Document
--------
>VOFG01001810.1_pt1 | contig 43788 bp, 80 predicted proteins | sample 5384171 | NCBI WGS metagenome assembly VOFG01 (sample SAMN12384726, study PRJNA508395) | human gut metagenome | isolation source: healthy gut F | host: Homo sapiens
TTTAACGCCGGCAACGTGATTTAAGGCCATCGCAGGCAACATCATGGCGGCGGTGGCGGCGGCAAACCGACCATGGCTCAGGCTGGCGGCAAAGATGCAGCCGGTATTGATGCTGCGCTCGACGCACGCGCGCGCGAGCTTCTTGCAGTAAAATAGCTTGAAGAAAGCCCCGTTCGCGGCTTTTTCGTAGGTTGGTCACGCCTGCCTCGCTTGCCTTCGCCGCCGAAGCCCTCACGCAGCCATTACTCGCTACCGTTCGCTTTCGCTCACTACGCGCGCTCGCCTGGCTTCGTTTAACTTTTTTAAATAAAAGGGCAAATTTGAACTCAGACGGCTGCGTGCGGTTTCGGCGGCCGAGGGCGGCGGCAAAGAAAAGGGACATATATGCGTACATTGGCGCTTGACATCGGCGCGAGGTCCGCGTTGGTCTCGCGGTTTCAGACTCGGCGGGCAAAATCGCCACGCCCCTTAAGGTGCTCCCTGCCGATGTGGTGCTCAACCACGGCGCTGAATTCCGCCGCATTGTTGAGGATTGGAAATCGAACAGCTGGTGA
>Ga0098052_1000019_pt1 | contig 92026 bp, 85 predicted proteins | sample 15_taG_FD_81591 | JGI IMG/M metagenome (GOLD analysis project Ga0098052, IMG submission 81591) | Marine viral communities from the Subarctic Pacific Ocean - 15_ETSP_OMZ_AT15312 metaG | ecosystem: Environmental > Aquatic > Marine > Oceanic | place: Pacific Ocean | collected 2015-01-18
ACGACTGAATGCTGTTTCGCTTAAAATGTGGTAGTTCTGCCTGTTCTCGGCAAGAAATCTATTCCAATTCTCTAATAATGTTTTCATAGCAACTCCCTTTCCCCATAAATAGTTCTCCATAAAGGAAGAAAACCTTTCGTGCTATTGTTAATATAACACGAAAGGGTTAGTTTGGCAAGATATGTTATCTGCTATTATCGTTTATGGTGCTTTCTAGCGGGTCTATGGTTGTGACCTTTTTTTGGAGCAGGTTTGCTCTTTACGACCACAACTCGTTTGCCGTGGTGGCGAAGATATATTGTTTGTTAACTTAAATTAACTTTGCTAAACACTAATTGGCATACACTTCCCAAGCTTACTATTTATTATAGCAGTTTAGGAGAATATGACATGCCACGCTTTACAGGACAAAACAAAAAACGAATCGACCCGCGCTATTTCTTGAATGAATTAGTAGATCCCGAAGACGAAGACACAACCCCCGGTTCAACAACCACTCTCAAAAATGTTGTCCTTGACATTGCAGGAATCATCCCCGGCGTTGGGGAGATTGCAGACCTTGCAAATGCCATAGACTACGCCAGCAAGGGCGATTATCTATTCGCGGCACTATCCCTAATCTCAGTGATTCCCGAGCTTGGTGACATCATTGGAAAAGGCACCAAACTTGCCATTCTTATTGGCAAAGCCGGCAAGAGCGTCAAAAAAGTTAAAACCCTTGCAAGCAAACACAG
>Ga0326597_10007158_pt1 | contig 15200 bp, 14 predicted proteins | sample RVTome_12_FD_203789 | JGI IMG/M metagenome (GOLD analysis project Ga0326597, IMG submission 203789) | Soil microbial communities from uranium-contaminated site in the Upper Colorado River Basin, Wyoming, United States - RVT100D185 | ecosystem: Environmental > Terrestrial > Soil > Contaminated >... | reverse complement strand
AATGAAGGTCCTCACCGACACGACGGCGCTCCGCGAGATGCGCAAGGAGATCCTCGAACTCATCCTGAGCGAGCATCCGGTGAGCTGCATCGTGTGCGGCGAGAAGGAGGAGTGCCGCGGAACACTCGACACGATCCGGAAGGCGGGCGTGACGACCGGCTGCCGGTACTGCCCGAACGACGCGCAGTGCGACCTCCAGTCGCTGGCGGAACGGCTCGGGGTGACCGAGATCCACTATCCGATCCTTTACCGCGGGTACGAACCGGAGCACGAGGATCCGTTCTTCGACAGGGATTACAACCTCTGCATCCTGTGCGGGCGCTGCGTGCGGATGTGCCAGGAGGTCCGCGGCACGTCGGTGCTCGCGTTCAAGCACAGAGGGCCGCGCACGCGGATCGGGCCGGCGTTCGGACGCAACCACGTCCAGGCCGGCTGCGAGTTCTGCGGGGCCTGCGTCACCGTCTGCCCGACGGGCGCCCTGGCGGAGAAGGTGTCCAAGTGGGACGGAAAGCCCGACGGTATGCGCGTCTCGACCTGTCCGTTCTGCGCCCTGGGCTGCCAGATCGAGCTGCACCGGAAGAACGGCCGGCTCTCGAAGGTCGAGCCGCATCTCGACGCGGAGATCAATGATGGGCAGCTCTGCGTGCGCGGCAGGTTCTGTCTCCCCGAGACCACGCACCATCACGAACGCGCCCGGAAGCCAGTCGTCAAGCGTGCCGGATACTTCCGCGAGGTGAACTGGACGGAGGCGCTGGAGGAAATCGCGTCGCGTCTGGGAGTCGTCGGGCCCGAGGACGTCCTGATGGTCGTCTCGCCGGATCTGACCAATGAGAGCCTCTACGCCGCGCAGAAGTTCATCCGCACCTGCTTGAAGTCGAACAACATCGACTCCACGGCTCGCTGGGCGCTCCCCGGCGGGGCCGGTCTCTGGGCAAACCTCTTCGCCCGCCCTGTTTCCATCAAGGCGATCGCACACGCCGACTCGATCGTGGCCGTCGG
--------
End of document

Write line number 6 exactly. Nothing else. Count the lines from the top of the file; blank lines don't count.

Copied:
AATGAAGGTCCTCACCGACACGACGGCGCTCCGCGAGATGCGCAAGGAGATCCTCGAACTCATCCTGAGCGAGCATCCGGTGAGCTGCATCGTGTGCGGCGAGAAGGAGGAGTGCCGCGGAACACTCGACACGATCCGGAAGGCGGGCGTGACGACCGGCTGCCGGTACTGCCCGAACGACGCGCAGTGCGACCTCCAGTCGCTGGCGGAACGGCTCGGGGTGACCGAGATCCACTATCCGATCCTTTACCGCGGGTACGAACCGGAGCACGAGGATCCGTTCTTCGACAGGGATTACAACCTCTGCATCCTGTGCGGGCGCTGCGTGCGGATGTGCCAGGAGGTCCGCGGCACGTCGGTGCTCGCGTTCAAGCACAGAGGGCCGCGCACGCGGATCGGGCCGGCGTTCGGACGCAACCACGTCCAGGCCGGCTGCGAGTTCTGCGGGGCCTGCGTCACCGTCTGCCCGACGGGCGCCCTGGCGGAGAAGGTGTCCAAGTGGGACGGAAAGCCCGACGGTATGCGCGTCTCGACCTGTCCGTTCTGCGCCCTGGGCTGCCAGATCGAGCTGCACCGGAAGAACGGCCGGCTCTCGAAGGTCGAGCCGCATCTCGACGCGGAGATCAATGATGGGCAGCTCTGCGTGCGCGGCAGGTTCTGTCTCCCCGAGACCACGCACCATCACGAACGCGCCCGGAAGCCAGTCGTCAAGCGTGCCGGATACTTCCGCGAGGTGAACTGGACGGAGGCGCTGGAGGAAATCGCGTCGCGTCTGGGAGTCGTCGGGCCCGAGGACGTCCTGATGGTCGTCTCGCCGGATCTGACCAATGAGAGCCTCTACGCCGCGCAGAAGTTCATCCGCACCTGCTTGAAGTCGAACAACATCGACTCCACGGCTCGCTGGGCGCTCCCCGGCGGGGCCGGTCTCTGGGCAAACCTCTTCGCCCGCCCTGTTTCCATCAAGGCGATCGCACACGCCGACTCGATCGTGGCCGTCGG